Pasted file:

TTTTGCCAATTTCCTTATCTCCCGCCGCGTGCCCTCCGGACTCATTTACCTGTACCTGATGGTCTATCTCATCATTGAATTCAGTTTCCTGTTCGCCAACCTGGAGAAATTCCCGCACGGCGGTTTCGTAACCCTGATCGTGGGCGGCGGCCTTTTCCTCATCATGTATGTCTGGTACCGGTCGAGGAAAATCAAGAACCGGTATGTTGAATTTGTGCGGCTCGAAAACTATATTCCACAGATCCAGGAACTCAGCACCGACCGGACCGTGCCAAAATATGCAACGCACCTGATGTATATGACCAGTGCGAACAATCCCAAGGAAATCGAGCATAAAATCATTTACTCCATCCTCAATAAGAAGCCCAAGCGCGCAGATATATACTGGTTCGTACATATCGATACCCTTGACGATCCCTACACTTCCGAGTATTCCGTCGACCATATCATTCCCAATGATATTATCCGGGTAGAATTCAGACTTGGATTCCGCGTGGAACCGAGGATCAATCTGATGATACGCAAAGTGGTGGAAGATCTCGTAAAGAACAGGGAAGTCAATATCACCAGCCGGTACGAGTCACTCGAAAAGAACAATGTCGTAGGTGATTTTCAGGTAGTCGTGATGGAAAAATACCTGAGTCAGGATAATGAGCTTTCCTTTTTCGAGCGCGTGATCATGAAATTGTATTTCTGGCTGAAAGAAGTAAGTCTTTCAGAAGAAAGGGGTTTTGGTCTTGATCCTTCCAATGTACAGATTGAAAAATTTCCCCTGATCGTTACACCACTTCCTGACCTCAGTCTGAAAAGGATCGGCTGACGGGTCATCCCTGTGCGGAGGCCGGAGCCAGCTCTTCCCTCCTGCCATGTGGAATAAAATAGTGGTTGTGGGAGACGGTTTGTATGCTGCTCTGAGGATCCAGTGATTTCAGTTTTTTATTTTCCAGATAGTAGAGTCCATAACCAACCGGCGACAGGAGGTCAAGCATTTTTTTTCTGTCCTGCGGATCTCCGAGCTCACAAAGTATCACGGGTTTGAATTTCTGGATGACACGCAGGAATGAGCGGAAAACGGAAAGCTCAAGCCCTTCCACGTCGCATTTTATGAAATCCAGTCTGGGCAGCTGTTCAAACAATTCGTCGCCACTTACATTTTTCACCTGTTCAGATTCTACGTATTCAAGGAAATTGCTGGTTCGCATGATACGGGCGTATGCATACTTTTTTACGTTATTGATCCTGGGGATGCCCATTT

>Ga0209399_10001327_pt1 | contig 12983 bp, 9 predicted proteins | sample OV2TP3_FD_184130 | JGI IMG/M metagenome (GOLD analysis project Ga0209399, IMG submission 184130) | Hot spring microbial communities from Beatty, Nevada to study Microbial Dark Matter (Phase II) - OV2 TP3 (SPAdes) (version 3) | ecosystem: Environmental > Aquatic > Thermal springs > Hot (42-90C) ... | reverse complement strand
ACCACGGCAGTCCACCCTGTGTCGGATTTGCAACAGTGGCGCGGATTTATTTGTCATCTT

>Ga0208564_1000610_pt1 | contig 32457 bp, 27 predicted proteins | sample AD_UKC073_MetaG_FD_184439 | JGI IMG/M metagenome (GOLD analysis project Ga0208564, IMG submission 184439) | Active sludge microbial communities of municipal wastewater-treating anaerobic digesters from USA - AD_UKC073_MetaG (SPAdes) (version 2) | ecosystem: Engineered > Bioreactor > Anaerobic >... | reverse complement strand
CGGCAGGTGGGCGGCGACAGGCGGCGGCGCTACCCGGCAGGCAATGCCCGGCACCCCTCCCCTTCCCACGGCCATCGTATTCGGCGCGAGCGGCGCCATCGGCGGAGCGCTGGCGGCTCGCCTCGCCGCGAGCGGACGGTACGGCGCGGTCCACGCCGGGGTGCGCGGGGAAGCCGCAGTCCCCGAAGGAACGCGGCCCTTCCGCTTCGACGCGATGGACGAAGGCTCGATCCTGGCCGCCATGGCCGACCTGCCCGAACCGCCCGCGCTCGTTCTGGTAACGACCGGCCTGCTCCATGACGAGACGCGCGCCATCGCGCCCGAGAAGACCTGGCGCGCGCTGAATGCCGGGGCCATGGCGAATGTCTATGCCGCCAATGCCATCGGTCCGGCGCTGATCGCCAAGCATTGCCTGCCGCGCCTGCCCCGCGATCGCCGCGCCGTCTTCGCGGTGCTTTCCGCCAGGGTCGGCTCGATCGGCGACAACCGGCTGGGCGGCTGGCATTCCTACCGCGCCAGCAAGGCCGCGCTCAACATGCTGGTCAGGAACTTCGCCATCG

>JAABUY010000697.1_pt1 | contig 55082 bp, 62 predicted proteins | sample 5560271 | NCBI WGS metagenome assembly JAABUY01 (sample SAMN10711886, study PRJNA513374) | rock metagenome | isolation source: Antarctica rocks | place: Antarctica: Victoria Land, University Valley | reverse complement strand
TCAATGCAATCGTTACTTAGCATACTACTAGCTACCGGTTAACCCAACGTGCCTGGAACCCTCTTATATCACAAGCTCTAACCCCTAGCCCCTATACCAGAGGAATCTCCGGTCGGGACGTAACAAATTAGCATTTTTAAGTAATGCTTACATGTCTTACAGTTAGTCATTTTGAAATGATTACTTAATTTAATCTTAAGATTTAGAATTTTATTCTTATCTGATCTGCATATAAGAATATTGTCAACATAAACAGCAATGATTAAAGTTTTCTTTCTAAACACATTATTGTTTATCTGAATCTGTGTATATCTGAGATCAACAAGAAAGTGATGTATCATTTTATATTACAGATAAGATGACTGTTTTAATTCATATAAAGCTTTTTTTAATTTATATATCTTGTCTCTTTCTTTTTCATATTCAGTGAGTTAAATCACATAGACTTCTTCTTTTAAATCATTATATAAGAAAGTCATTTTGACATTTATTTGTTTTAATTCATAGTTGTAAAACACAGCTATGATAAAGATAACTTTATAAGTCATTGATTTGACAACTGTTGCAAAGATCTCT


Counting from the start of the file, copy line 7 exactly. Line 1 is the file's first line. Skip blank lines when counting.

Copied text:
TCAATGCAATCGTTACTTAGCATACTACTAGCTACCGGTTAACCCAACGTGCCTGGAACCCTCTTATATCACAAGCTCTAACCCCTAGCCCCTATACCAGAGGAATCTCCGGTCGGGACGTAACAAATTAGCATTTTTAAGTAATGCTTACATGTCTTACAGTTAGTCATTTTGAAATGATTACTTAATTTAATCTTAAGATTTAGAATTTTATTCTTATCTGATCTGCATATAAGAATATTGTCAACATAAACAGCAATGATTAAAGTTTTCTTTCTAAACACATTATTGTTTATCTGAATCTGTGTATATCTGAGATCAACAAGAAAGTGATGTATCATTTTATATTACAGATAAGATGACTGTTTTAATTCATATAAAGCTTTTTTTAATTTATATATCTTGTCTCTTTCTTTTTCATATTCAGTGAGTTAAATCACATAGACTTCTTCTTTTAAATCATTATATAAGAAAGTCATTTTGACATTTATTTGTTTTAATTCATAGTTGTAAAACACAGCTATGATAAAGATAACTTTATAAGTCATTGATTTGACAACTGTTGCAAAGATCTCT